April 8, 2020 — Industry Trends
US wind: In times of crisis, the right data is key
Data has always been important to businesses. But the current coronavirus pandemic has shown us that data isn’t just at the heart of commercial decision-making. It’s the very heartbeat of business continuity in rapidly changing times.
The scale of the O&M challenge in US wind is getting larger. Last month, the Energy Information Administration reported that wind overtook hydro in 2019 as the largest source of renewables generation. There is now 100GW installed wind in the US.
That’s a lot of turbines to manage: almost 60,000 in 41 states. If you’re smart, you’ll already be instilling good data management habits from the first MWh. This helps to cope with investors and shareholder demands to maximise profits from the get-go.
The one-year extension of the wind production tax credit in mid-December will grow capacity even more. This will further raise pressure on operators to maximise profits as there can be no guarantee the PTC will be extended after the end of 2020.
There are other unknowns too. The Trump administration has delayed permitting for the 800MW Vineyard Wind offshore wind farm when it should be supporting this new market; and is also looking to offer federal aid for shale gas firms hit by this month’s oil price crash. These will raise questions about the direction of US energy strategy.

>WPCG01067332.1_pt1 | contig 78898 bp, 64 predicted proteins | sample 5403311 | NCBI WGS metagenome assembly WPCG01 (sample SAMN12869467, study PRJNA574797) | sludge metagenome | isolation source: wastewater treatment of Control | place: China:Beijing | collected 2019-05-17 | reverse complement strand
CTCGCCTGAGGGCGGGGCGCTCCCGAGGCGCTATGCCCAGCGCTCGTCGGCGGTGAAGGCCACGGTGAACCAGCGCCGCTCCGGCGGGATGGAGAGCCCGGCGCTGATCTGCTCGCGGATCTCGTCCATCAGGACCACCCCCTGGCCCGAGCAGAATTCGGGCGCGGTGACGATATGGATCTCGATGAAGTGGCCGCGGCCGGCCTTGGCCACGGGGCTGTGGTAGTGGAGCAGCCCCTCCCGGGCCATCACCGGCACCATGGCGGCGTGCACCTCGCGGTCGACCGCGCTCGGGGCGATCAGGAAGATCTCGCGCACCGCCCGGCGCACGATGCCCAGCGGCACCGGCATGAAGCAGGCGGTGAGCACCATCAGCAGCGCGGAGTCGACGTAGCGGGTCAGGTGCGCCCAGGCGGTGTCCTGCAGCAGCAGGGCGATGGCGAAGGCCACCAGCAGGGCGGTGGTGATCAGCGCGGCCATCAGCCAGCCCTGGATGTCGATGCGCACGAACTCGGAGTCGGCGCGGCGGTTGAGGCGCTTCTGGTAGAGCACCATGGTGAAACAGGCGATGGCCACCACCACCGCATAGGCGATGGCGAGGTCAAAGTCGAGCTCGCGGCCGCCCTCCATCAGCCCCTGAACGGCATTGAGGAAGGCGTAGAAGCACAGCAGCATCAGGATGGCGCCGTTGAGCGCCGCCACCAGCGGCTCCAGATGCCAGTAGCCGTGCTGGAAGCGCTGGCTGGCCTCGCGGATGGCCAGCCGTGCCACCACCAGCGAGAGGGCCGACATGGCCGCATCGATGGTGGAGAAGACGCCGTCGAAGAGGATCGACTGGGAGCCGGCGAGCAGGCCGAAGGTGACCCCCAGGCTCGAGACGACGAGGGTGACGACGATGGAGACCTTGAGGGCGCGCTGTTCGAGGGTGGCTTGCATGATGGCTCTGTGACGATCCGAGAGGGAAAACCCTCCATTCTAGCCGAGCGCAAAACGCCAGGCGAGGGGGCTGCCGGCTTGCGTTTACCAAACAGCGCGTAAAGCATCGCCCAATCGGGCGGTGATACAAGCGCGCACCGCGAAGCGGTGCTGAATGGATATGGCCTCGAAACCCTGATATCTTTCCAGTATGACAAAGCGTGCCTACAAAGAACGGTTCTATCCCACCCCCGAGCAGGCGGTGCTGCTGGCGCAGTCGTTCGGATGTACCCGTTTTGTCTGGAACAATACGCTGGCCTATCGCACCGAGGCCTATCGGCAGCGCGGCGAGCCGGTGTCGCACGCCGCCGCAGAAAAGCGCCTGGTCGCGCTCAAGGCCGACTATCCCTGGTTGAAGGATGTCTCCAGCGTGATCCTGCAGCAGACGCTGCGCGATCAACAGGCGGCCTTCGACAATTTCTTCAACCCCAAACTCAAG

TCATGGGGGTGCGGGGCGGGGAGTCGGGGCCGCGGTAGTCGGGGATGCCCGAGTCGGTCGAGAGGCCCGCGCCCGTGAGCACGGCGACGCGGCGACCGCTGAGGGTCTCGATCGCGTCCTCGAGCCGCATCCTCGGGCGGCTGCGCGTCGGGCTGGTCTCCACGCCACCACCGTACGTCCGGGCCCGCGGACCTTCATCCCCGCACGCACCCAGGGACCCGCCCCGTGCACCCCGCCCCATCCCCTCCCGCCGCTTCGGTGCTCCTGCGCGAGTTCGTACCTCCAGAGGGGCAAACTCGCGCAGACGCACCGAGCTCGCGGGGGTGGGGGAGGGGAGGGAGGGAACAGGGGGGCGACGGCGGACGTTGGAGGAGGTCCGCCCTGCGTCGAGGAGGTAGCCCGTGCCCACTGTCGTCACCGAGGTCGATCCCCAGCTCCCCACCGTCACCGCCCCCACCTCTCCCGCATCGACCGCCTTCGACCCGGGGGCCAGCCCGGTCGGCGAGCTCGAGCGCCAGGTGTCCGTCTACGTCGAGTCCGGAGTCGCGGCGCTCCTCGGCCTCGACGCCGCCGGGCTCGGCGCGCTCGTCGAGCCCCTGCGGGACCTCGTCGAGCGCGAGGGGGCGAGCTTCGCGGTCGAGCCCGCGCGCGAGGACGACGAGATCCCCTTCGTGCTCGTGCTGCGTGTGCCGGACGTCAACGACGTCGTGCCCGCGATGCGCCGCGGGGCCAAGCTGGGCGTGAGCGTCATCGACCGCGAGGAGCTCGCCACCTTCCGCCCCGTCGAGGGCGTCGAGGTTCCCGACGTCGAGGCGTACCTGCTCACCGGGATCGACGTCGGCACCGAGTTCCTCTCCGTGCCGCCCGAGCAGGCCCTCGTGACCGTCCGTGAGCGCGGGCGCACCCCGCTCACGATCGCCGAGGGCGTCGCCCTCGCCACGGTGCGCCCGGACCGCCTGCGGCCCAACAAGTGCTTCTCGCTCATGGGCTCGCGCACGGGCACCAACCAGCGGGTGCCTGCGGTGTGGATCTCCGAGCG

This could prompt businesses and consumers to delay their plans to invest in energy efficiency and put off buying electric vehicles. If oil costs $25 a barrel, why use less of it? We get the point. But we’ve got far more faith in the energy transition than that.
Moving towards a renewables-powered world is about more than economics. There was a global shift in attitudes to the climate in 2019, and a pandemic won’t change that. If anything, it shows how much better the world is without excess emissions.
That’s where data professionals like you can play a crucial role. Climate change is happening and, in that changing world, it’s up to you to track project performance to maximise production and boost returns. It’s up to you to educate management about relevant data so that your portfolio isn’t over-exposed to one technology or region.
We know there are challenges. As more utilities and investors grow by acquisition, the right data platform will help these firms manage O&M in a portfolio with projects made up of a wide range of turbines. Detecting anomalies early is vitally important. You can read about how we helped Dutch utility Eneco to do this here.
Better data will also help make decisions about when to invest in new technology, including energy storage. Check out our latest thinking on storage here.
This data will help you to unlock new levels of productivity. We have seen in recent weeks that countries and companies across the world are using ever-evolving – and often imperfect – health statistics to make decisions about their coronavirus policies. This is a timely reminder about the need for good data to make the right decisions.
Otherwise it’s garbage in, garbage out.